When you think of Southern food, there are a range of locations that you may imagine, though I don’t think that many people envision Washington, D.C. However, contrary to that thought, there is a renowned D.C.-based restaurant that has a menu inspired by the South, Art and Soul. Owned by Chef Art Smith, the menu is an infusion of his Southern style of cooking and that of Chef Wes Morton.
Together they have crafted a menu that seems to effortlessly blend Southern cooking and local ingredients. I was able to speak with Chef Wes to learn more about Art and Soul.
TT: With the combined Southern influence of you and Chef Art, there are a good number of Southern dishes on the menu. What is your favorite?
CW: The Ham Wrapped Virginia Rabbit. It’s extremely seasonal and allows us to be creative. We change the rabbit dish every spring. We probably will remove it from the menu by the end of June
TT: I noticed that there is a Hoecake section on the menu. Is this common to Southern menus?
CW: This is part of Art, his background, where he comes from. I had never seen them as a section of a menu before here. It is unique and extremely Southern. Usually they are served for breakfast; we make them more savory.
TT: I also noticed that you have a seasonal happy hour; do you change food and beverages?
CW: We change the cocktails and the appetizers. We highlight certain liquors, such as this summer, when we will get into tequilas and mezcals.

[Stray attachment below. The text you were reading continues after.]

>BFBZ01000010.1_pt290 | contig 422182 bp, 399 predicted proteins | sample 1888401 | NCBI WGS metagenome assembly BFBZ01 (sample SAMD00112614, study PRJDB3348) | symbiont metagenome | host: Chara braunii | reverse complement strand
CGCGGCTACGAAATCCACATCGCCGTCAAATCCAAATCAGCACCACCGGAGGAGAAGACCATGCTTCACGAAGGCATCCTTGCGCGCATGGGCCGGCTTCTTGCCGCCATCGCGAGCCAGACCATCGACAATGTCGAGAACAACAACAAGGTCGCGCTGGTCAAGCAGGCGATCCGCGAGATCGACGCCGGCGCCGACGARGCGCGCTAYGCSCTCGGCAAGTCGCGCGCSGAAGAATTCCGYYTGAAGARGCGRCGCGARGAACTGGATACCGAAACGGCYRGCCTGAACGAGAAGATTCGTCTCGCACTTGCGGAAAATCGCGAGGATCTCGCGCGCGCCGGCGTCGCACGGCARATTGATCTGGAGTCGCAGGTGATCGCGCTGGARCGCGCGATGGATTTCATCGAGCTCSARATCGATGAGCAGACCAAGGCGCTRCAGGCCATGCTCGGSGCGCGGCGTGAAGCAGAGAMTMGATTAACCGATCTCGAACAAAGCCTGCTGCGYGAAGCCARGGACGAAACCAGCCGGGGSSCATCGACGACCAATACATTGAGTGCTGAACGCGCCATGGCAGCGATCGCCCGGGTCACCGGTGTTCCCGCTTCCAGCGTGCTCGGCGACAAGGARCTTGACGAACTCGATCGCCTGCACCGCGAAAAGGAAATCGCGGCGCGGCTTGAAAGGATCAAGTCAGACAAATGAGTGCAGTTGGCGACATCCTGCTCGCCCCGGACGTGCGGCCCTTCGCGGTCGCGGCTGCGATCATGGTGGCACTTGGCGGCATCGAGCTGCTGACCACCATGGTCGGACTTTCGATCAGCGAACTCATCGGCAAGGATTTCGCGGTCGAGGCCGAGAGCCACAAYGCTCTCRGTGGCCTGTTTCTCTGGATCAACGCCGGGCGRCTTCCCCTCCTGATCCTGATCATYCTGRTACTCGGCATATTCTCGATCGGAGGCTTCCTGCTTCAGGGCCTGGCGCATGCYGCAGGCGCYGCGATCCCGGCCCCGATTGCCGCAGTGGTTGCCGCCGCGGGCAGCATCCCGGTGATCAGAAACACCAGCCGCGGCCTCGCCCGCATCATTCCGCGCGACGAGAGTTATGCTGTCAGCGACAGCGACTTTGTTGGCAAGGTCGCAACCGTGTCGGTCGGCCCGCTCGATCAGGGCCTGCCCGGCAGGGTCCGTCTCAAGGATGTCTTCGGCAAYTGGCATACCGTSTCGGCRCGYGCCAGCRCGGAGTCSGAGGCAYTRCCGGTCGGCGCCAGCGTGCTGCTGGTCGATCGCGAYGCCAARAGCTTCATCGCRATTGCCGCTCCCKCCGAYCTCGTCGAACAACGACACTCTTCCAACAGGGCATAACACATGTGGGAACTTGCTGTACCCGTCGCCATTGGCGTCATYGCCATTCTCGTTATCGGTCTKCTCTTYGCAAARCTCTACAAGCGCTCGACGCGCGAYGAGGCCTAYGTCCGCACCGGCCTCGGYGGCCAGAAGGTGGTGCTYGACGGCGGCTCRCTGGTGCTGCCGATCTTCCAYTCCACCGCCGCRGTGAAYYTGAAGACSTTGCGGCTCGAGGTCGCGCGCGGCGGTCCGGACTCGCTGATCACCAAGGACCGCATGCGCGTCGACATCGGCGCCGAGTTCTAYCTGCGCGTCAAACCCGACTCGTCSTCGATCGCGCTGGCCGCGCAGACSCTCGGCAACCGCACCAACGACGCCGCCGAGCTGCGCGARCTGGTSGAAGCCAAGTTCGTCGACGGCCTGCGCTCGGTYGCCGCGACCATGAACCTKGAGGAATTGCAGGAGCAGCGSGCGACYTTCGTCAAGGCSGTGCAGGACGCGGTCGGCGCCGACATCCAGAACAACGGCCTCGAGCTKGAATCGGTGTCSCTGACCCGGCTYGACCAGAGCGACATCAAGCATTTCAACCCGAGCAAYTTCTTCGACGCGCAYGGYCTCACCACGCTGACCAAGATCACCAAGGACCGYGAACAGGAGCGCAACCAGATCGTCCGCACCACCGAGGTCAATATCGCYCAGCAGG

TT: On the current seasonal happy hour menu, I saw crab beignets and deviled eggs. Those are interesting items, especially the eggs, as they seem labor intensive.
CW: The eggs are extremely time consuming; we boil, peel, and cut them in half. Then with the yolk we make an aioli with garlic, mustard, lemon, lots of olive oil. We use spice mix from our own in-house-made tasso ham to flavor the aioli.
TT: What makes your restaurant unique?
CW: There’s not a whole lot of southern food in DC. It’s hard to find Southern food that is very focused. My influence comes from southern Louisiana, a mix of Cajun and Creole. We also do a lot of work with local farms. We get local ingredients and apply a Southern style of cooking.
TT: Is your family’s cooking reflected in the menu?
CW: In Louisiana, the best cooking is at home, not at a restaurant, so I use a lot of that in my cooking, how I approach food. One dish is the Warm Crawfish Tart, which is based on a crawfish etouffée.
TT: So, these recipes that influenced you come from your mom, grandma, etc.?
CW: Actually, the men run the kitchens back home. They are passionate about cooking. A traditional dish for us is cochon de lait, roast of milk fed pig, which is cooked for fourteen hours. The men are in charge of that.
I come from a family that is passionate about food. We have the same food from house to house, but each family has its own twist, dynamic. Each is very opinionated about how it should be done.